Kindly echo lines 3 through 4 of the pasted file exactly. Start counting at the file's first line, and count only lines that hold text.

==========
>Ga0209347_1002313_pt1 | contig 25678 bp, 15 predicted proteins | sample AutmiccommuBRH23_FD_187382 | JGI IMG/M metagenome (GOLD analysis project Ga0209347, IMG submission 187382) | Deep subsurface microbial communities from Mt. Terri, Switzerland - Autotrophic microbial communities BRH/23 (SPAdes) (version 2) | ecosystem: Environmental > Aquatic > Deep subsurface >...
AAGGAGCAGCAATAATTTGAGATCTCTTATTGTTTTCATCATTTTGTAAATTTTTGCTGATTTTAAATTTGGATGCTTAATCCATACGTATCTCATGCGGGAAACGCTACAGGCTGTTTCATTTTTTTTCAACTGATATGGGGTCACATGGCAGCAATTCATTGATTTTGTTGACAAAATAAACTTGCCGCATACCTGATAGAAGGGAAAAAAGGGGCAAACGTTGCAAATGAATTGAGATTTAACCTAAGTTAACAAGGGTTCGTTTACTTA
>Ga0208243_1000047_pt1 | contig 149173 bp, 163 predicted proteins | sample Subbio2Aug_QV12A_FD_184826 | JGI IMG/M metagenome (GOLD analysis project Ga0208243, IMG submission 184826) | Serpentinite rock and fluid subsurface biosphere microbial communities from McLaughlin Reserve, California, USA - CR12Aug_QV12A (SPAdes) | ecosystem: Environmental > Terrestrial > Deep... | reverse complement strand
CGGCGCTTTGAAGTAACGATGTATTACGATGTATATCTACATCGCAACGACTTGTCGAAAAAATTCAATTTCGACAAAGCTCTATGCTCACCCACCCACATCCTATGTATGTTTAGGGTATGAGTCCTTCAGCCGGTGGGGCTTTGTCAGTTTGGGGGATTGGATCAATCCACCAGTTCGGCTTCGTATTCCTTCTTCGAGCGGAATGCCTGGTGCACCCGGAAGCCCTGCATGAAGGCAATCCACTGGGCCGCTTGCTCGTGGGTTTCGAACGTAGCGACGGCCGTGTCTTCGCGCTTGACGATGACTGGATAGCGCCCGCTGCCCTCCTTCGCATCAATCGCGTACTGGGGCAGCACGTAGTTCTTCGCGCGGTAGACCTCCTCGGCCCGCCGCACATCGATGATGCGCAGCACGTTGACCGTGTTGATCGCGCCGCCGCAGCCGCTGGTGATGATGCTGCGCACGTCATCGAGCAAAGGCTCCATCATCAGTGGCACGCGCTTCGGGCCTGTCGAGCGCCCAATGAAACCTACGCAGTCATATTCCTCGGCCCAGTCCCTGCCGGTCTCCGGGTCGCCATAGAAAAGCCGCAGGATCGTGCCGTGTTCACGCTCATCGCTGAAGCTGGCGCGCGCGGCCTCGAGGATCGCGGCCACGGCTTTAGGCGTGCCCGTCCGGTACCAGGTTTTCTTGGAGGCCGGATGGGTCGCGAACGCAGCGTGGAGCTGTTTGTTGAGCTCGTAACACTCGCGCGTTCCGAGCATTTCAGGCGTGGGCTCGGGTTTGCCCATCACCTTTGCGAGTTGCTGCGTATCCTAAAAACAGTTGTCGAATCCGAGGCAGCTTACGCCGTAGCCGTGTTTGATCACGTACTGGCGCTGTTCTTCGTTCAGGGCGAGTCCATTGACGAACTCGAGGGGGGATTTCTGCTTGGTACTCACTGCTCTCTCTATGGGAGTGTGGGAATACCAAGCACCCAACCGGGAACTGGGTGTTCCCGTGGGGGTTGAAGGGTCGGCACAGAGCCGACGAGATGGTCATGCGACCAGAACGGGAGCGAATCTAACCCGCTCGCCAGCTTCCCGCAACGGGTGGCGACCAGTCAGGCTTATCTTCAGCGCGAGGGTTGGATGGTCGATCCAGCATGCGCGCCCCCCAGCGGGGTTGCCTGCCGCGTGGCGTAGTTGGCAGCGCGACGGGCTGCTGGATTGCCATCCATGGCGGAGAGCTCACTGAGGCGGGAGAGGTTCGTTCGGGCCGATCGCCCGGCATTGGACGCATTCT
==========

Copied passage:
>Ga0208243_1000047_pt1 | contig 149173 bp, 163 predicted proteins | sample Subbio2Aug_QV12A_FD_184826 | JGI IMG/M metagenome (GOLD analysis project Ga0208243, IMG submission 184826) | Serpentinite rock and fluid subsurface biosphere microbial communities from McLaughlin Reserve, California, USA - CR12Aug_QV12A (SPAdes) | ecosystem: Environmental > Terrestrial > Deep... | reverse complement strand
CGGCGCTTTGAAGTAACGATGTATTACGATGTATATCTACATCGCAACGACTTGTCGAAAAAATTCAATTTCGACAAAGCTCTATGCTCACCCACCCACATCCTATGTATGTTTAGGGTATGAGTCCTTCAGCCGGTGGGGCTTTGTCAGTTTGGGGGATTGGATCAATCCACCAGTTCGGCTTCGTATTCCTTCTTCGAGCGGAATGCCTGGTGCACCCGGAAGCCCTGCATGAAGGCAATCCACTGGGCCGCTTGCTCGTGGGTTTCGAACGTAGCGACGGCCGTGTCTTCGCGCTTGACGATGACTGGATAGCGCCCGCTGCCCTCCTTCGCATCAATCGCGTACTGGGGCAGCACGTAGTTCTTCGCGCGGTAGACCTCCTCGGCCCGCCGCACATCGATGATGCGCAGCACGTTGACCGTGTTGATCGCGCCGCCGCAGCCGCTGGTGATGATGCTGCGCACGTCATCGAGCAAAGGCTCCATCATCAGTGGCACGCGCTTCGGGCCTGTCGAGCGCCCAATGAAACCTACGCAGTCATATTCCTCGGCCCAGTCCCTGCCGGTCTCCGGGTCGCCATAGAAAAGCCGCAGGATCGTGCCGTGTTCACGCTCATCGCTGAAGCTGGCGCGCGCGGCCTCGAGGATCGCGGCCACGGCTTTAGGCGTGCCCGTCCGGTACCAGGTTTTCTTGGAGGCCGGATGGGTCGCGAACGCAGCGTGGAGCTGTTTGTTGAGCTCGTAACACTCGCGCGTTCCGAGCATTTCAGGCGTGGGCTCGGGTTTGCCCATCACCTTTGCGAGTTGCTGCGTATCCTAAAAACAGTTGTCGAATCCGAGGCAGCTTACGCCGTAGCCGTGTTTGATCACGTACTGGCGCTGTTCTTCGTTCAGGGCGAGTCCATTGACGAACTCGAGGGGGGATTTCTGCTTGGTACTCACTGCTCTCTCTATGGGAGTGTGGGAATACCAAGCACCCAACCGGGAACTGGGTGTTCCCGTGGGGGTTGAAGGGTCGGCACAGAGCCGACGAGATGGTCATGCGACCAGAACGGGAGCGAATCTAACCCGCTCGCCAGCTTCCCGCAACGGGTGGCGACCAGTCAGGCTTATCTTCAGCGCGAGGGTTGGATGGTCGATCCAGCATGCGCGCCCCCCAGCGGGGTTGCCTGCCGCGTGGCGTAGTTGGCAGCGCGACGGGCTGCTGGATTGCCATCCATGGCGGAGAGCTCACTGAGGCGGGAGAGGTTCGTTCGGGCCGATCGCCCGGCATTGGACGCATTCT